If you think you have a sex addiction, or are worried about your habits, tackling it on your own can be a very daunting, lonely road. It may not be easy, but talking to someone about your feelings can be a great help. If you’re not comfortable talking to a friend or family member, consider talking to a professional.
Recognising and accepting that you may have a problem are the first steps to recovery. After this, you can begin to take the next steps. The journey is different for everyone and one person’s experience will differ to yours, but suggested steps include:
Accepting the problem and confiding in others
When you feel ready to talk about your addiction, confide in someone you trust. If this isn’t possible, or you’re not ready to talk to a close friend or family member, consider speaking to a professional. Asking for help isn’t easy, but it’s OK to need extra support. Also, talking to someone about how you feel is often a huge relief, especially if you’ve been keeping it to yourself for a long time.
Coping with your triggers
You may already know what triggers your addiction to certain sexual activities. If there are certain feelings or situations that drive you towards these activities, such as loneliness, sadness or anxiety, it's important you recognise these and learn how to cope in other, healthier ways. This may mean speaking to a counsellor or hypnotherapist. They can work with you to understand what may be causing the problem and teach you techniques to cope with the feelings.
Speaking to a professional may also help you to understand what may have caused your sex addiction. If engaging in sexual activities is your way of coping with deeper feelings, it's important you take the necessary steps to address them. Always remember that support is available, you don’t need to go through this alone.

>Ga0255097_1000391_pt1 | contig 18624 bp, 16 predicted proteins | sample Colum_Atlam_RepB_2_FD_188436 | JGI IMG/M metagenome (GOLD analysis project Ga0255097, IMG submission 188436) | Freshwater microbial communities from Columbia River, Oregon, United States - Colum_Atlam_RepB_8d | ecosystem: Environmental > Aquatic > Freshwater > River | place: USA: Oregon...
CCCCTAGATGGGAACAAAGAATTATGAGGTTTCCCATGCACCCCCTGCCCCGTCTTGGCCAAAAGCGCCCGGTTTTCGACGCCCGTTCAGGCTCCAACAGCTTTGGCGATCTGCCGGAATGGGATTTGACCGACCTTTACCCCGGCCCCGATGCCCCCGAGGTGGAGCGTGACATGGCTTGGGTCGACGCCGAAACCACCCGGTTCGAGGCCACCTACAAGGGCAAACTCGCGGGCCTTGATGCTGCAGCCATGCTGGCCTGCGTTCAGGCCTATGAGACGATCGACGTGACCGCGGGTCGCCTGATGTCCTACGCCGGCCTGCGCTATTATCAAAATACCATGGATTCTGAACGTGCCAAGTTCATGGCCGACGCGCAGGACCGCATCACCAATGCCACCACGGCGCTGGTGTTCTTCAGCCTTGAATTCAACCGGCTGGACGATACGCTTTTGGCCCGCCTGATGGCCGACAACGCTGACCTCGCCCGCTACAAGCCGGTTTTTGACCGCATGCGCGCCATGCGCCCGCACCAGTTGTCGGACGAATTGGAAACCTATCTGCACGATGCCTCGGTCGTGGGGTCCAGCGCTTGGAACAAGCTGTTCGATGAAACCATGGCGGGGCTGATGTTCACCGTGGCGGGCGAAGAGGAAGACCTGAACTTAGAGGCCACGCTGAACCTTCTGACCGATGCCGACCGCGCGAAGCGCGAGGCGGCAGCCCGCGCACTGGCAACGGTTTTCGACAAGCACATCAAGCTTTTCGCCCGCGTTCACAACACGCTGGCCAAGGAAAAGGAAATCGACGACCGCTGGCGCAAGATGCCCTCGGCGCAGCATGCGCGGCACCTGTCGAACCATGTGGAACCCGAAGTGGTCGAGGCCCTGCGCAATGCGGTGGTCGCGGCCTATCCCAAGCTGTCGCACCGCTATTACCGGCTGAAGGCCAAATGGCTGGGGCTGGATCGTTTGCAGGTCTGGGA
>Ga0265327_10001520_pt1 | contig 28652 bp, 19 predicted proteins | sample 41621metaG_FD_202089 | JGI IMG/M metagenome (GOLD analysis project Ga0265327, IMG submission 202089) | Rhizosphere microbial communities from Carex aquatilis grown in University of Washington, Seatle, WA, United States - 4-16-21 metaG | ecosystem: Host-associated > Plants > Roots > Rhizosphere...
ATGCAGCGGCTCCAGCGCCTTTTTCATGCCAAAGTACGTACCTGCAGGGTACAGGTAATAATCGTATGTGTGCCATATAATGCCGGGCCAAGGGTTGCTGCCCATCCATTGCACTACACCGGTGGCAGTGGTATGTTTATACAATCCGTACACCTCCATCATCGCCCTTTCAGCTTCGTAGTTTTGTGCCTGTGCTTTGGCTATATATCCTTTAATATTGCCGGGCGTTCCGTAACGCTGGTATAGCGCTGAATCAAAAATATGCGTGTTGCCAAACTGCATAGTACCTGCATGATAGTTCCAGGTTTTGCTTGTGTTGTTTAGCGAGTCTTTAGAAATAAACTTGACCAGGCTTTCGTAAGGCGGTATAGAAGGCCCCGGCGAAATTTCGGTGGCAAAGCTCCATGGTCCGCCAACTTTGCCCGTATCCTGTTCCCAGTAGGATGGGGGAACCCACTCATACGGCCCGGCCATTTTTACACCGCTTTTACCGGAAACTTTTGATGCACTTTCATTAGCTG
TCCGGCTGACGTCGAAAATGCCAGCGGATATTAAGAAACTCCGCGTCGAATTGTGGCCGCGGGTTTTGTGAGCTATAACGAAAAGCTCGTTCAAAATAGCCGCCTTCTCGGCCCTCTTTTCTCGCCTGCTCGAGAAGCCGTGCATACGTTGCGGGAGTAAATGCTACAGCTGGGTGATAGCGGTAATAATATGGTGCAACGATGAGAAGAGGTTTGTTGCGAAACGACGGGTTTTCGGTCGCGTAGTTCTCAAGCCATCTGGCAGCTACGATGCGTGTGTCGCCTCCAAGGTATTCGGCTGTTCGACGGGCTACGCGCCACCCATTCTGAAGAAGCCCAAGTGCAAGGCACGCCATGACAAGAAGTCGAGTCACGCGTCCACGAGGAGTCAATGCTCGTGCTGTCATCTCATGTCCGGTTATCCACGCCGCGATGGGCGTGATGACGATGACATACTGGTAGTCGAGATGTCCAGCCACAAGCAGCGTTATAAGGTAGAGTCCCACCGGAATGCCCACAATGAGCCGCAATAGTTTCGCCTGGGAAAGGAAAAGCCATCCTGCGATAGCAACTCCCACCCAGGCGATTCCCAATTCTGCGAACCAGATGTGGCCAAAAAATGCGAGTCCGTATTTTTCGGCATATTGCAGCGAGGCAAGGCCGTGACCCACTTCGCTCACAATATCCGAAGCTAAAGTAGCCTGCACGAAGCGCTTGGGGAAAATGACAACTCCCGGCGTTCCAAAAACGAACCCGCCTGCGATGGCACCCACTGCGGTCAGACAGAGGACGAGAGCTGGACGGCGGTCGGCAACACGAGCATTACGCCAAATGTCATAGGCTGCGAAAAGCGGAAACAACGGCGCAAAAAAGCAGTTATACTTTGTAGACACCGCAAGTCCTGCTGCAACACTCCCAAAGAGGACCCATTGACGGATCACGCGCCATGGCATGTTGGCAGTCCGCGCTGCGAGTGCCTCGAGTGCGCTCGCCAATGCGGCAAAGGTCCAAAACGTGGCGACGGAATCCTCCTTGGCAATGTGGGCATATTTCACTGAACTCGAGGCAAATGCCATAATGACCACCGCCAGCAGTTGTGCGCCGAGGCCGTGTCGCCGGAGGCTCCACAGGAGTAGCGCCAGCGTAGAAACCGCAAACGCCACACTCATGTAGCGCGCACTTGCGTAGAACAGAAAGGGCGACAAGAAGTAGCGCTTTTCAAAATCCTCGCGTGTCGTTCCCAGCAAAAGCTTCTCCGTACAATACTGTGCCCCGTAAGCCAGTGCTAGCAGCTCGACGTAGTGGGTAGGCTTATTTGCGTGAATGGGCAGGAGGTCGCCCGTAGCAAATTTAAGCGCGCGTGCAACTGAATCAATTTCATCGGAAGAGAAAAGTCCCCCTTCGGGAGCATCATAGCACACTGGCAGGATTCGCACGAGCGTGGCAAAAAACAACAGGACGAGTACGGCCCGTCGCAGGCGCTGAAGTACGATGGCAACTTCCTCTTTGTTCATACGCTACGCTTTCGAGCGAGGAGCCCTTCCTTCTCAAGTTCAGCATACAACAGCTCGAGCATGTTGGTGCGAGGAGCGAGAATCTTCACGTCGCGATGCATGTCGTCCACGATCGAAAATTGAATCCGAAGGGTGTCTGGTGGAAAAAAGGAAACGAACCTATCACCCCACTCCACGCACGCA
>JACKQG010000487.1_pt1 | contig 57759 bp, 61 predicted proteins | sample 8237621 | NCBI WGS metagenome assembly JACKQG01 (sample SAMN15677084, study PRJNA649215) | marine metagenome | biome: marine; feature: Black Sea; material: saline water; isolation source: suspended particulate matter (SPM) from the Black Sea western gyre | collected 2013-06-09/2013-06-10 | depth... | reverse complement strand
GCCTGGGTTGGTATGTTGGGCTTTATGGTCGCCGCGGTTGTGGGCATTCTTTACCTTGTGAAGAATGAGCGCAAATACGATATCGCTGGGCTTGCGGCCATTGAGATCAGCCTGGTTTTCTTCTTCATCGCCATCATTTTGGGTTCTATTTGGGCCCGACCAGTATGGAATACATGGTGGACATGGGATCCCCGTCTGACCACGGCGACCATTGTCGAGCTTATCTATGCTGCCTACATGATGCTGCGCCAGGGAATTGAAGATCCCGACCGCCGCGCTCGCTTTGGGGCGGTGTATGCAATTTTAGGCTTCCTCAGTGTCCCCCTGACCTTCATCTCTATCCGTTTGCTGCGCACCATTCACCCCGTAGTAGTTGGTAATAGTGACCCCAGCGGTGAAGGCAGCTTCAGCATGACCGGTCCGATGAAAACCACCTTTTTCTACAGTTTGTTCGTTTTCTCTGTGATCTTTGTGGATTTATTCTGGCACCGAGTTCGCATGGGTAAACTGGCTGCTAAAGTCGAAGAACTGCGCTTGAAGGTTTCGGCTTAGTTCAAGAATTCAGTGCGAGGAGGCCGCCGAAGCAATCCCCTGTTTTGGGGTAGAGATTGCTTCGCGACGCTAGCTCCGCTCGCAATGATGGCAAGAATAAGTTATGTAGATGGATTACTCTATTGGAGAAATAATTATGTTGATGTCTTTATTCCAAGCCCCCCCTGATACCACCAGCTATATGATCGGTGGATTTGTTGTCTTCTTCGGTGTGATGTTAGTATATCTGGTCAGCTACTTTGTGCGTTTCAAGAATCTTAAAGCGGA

Hypnotherapy for sex addiction
Hypnotherapy can provide considerable support in overcoming a sex addiction. However, for hypnosis for addiction to be effective, the client will first have to accept that he/she has a problem. The client will then have to want to make a change. While certain behaviours can be changed through hypnosis, the client must want to address the problem for the hypnosis to be a success. Recognising a problem and having a willingness to change will result in the client being more open to the subliminal suggestions during the session.
Because sex addiction operates under similar principles to other types of addictions, hypnosis can treat the core of the affliction in a direct manner. Hypnotic treatments are used to implant suggestions and curb behaviour that triggers the addiction mechanism.